11. Jeebus

    Jeebus Well-Known Member

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    Anime snobs are some of the most ridiculous people when it comes to bitrate and placebo. The reason the files were so large is that they used ludicrous encoding settings. There have been many blind tests and even scientific studies done that show that even with high-end audio equipment, no one can consistently identify audio quality in excess of CD quality, 16-bit depth and 44 kHz (about 5 MB per channel per minute uncompressed). Bluray quality audio tops out at 24/192k. Without compression, that equals about 35 MB per channel per minute. In order to approach 100 MB per minute for a stereo recording, you'd need to encode at 24/288k, which is about 50 MB per channel per minute uncompressed and exceeds the bitrate of some studio masters.

    It's likely placebo. If two audio players are using the same codec to decode the same file, the output should be identical, or very nearly so. If there's an actual difference, it means that one of the players you mentioned is probably doing something to the uncompressed audio.
     
    Last edited: May 16, 2020
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  12. Havisu

    Havisu Night Lurker

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    Uuh i am sorry that i am just an anime snob who listen to my favorite "lossless" music using only my favorite outdated player because i had placebo effects. You sir, are completely correct and my opinions/experiences are completely invalid. I will from now on uninstall all "lossless audio players" i have and only listen to lossy audio using SoundCloud since
    my ears are rotten and couldn't differentiate between placebo effects and real thing. Thanks for making me realize that i am not worthy enough to listen to such a godly lossless sound.
     
  13. Jeebus

    Jeebus Well-Known Member

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    Humans can't hear much above 20 khZ. Even most $2000 headphones can't output above 50 khZ, and most reasonably priced headphones (under $100) top out around 25-30 khZ. You can determine the highest frequency an audio file can output by dividing its sampling frequency by 2. So, anything above 40 khZ sampling frequency will be inaudible to just about everyone on earth. Anything above 100 khZ can't be reproduced by most headphones.

    Bit depth tells you how much difference you can have between the quietest sound and the loudest sound in a recording. 16 bit-depth can go from the sound of a whisper in a silent room to the sound of a lawnmower, about a 100 dB difference. 24 bith-depth can go from the sound of a whisper to the sound of a jet taking off, about 130 dB difference.

    So, those anime OSTs were objectively over-encoded as far as the range of human hearing is concerned. If you listen to the track with 1:1 amplification, the loudest possible sections in anything over 24 bit-depth would immediately damage your hearing. If nothing is as loud as a jet engine in the recording, then having a bit-depth that high provides no benefit. Not to mention that the tracks would have to downsampled to be converted by your DAC (few DACs support true 24-bit depth conversion, most top out at 16 or 20, and almost none support above 24). Also, the source recordings were almost certainly at a lower bitrate than the audio files you were playing. Encoding at a bitrate above the source recording is wasteful and achieves no benefit other than to meaninglessly increase the size of the resultant file.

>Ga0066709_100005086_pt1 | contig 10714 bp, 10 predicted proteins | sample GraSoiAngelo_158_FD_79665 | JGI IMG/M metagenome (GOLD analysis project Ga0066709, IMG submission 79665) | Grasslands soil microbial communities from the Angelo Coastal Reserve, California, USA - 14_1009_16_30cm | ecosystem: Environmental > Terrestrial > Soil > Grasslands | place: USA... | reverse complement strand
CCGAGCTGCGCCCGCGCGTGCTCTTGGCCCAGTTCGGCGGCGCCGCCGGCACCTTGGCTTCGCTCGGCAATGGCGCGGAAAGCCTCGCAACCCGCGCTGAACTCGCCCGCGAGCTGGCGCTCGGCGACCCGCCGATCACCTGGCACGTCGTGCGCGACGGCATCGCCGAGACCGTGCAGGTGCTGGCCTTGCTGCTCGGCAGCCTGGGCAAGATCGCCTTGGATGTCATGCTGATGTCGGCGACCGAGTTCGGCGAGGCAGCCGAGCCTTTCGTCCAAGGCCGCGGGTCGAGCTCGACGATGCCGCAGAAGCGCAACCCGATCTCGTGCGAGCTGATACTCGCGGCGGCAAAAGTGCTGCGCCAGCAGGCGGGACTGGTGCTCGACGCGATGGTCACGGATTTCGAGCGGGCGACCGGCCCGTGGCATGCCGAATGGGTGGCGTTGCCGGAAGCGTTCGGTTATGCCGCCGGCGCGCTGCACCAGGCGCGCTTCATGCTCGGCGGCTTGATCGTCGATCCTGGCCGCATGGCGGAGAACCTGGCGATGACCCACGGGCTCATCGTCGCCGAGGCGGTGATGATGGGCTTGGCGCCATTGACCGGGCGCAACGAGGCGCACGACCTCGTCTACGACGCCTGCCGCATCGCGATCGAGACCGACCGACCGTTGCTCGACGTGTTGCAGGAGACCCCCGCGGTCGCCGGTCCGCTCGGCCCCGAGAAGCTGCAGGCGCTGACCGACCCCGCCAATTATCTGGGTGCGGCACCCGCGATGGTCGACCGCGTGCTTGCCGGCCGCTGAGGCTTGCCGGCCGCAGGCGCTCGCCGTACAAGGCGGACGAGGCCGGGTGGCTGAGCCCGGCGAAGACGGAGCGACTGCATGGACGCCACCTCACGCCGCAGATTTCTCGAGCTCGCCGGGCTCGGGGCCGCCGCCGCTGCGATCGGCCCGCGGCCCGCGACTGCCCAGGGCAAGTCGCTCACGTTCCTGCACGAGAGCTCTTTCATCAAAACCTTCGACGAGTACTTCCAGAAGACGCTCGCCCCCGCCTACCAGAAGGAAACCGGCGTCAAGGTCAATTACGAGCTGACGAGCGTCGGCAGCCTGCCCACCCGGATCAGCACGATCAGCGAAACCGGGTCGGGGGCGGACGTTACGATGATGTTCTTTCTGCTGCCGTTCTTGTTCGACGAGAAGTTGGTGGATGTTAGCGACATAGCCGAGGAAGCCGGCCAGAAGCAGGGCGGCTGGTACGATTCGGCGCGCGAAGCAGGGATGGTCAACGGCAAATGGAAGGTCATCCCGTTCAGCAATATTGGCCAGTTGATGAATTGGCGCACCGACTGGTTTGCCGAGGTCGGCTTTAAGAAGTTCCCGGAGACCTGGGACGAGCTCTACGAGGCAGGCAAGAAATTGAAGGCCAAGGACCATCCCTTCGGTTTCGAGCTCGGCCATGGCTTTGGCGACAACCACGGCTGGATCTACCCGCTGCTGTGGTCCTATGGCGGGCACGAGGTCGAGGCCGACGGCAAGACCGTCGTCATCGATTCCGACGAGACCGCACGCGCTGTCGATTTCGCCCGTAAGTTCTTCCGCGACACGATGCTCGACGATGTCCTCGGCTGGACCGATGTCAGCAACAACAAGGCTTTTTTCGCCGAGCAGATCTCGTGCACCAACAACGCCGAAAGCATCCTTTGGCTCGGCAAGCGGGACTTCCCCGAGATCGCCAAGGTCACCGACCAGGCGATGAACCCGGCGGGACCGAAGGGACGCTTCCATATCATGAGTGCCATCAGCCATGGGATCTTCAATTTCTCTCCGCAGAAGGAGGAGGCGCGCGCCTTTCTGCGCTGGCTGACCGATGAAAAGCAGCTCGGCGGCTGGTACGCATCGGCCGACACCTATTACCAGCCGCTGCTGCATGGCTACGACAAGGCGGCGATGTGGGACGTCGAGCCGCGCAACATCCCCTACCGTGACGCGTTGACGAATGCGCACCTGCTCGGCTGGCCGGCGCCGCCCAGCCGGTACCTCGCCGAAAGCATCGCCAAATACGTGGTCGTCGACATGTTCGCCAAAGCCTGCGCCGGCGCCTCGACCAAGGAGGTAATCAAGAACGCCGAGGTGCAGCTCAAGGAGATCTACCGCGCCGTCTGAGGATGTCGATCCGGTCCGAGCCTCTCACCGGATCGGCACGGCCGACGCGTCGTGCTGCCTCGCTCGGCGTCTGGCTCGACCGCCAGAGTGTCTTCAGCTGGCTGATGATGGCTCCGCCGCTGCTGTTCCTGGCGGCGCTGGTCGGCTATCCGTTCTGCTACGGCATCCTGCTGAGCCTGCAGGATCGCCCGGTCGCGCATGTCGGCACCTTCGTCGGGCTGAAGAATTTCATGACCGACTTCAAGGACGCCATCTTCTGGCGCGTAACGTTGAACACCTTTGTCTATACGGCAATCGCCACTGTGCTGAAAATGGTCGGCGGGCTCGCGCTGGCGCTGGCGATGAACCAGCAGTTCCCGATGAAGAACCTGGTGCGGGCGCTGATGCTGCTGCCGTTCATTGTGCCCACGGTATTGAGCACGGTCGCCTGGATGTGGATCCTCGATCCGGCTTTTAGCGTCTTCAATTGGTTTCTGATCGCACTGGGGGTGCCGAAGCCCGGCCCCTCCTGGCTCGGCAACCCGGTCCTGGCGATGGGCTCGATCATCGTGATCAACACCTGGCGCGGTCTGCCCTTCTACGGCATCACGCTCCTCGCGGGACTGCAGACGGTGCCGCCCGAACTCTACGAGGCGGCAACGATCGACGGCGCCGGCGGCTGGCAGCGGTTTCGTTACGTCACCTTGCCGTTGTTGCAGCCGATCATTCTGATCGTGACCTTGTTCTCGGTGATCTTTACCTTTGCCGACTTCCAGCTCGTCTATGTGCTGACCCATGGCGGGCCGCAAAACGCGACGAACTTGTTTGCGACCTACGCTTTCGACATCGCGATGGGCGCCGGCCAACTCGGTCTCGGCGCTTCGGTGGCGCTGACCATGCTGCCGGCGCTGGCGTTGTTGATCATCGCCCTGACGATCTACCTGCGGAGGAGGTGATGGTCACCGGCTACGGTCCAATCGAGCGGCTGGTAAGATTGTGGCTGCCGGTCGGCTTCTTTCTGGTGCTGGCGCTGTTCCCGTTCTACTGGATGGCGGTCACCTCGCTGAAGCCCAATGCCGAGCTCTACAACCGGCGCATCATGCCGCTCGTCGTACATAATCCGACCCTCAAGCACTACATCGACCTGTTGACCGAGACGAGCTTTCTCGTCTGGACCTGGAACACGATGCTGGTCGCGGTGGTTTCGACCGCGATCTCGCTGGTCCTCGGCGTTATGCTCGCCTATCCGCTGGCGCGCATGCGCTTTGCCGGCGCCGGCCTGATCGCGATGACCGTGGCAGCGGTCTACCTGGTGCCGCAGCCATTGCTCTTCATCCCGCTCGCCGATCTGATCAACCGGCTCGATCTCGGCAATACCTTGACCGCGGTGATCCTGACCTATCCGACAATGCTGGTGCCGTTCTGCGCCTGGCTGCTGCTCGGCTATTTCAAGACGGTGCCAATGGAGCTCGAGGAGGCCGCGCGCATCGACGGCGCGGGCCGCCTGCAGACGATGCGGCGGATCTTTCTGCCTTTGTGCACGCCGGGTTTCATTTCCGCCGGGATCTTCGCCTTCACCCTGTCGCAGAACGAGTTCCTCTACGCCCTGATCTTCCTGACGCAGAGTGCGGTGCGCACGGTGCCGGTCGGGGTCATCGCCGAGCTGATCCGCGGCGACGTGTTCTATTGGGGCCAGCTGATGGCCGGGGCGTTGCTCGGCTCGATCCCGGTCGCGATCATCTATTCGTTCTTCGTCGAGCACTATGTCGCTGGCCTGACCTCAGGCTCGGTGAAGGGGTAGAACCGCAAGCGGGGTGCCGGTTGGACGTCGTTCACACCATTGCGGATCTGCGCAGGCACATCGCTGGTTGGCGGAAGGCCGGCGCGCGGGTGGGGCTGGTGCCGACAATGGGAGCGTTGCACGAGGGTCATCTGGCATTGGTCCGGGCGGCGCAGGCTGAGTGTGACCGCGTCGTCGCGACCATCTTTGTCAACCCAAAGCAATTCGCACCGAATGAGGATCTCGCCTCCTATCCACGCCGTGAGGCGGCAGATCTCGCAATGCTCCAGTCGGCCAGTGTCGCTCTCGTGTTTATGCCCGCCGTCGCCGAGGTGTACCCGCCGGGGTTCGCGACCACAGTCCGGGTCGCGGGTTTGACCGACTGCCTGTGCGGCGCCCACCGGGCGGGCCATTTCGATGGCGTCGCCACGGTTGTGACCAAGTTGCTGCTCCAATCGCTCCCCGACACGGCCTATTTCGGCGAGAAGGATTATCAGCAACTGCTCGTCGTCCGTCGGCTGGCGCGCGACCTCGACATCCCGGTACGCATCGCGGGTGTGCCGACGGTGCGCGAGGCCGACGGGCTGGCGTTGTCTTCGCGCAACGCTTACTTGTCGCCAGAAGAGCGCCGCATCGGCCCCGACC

The PCM generated by two different audio players using the same codec will be identical. That's how decoding works. If the same codec decoded the same file differently on different audio players, then there'd be no consistency and the whole lossless thing would be a moot point. Imagine the insanity that would ensue if WinZip, 7zip, and WinRAR gave a different output for the same zip file. What happens with the audio player's audio engine and what occurs further down the audio pipeline after it's been decoded is what causes the difference you're hearing, or it's placebo.

    If needlessly large audio files improve your subjective listening experience, that's fine. Most of my audio files are encoded well above the range of human hearing, but none are encoded at a bitrate above the source. If you like the coloration of one audio player over another, that's also fine. Enjoying music is a personal affair. No need to get defensive.
     
    Last edited: May 16, 2020
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  14. Ddraig

    Ddraig Frostfire Dragon|Retired lurker|FFF|Loved by RNG

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    Just vlc player I guess?
     
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  15. Sabruness

    Sabruness Cultured Yuri Connoisseur

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    Yeah, i second this. I went through a few players trying to find something good but nothing really beat VLC player for simplicity, minimal buttons and user friendliness.
     
  16. Maomaomao

    Maomaomao ○○○

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    There is this one app with white and blue egg icon. I on't remember he name
     
  17. Rulk

    Rulk Member

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    You could try Black Player.
     
  18. AlphaReatard

    AlphaReatard Member

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    unironically the built in Google Play music
     
  19. Darkcrow.

    Darkcrow. Mr Gentleman

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    Sign.... Samsung music player is really good, But it doesn't work in other devices.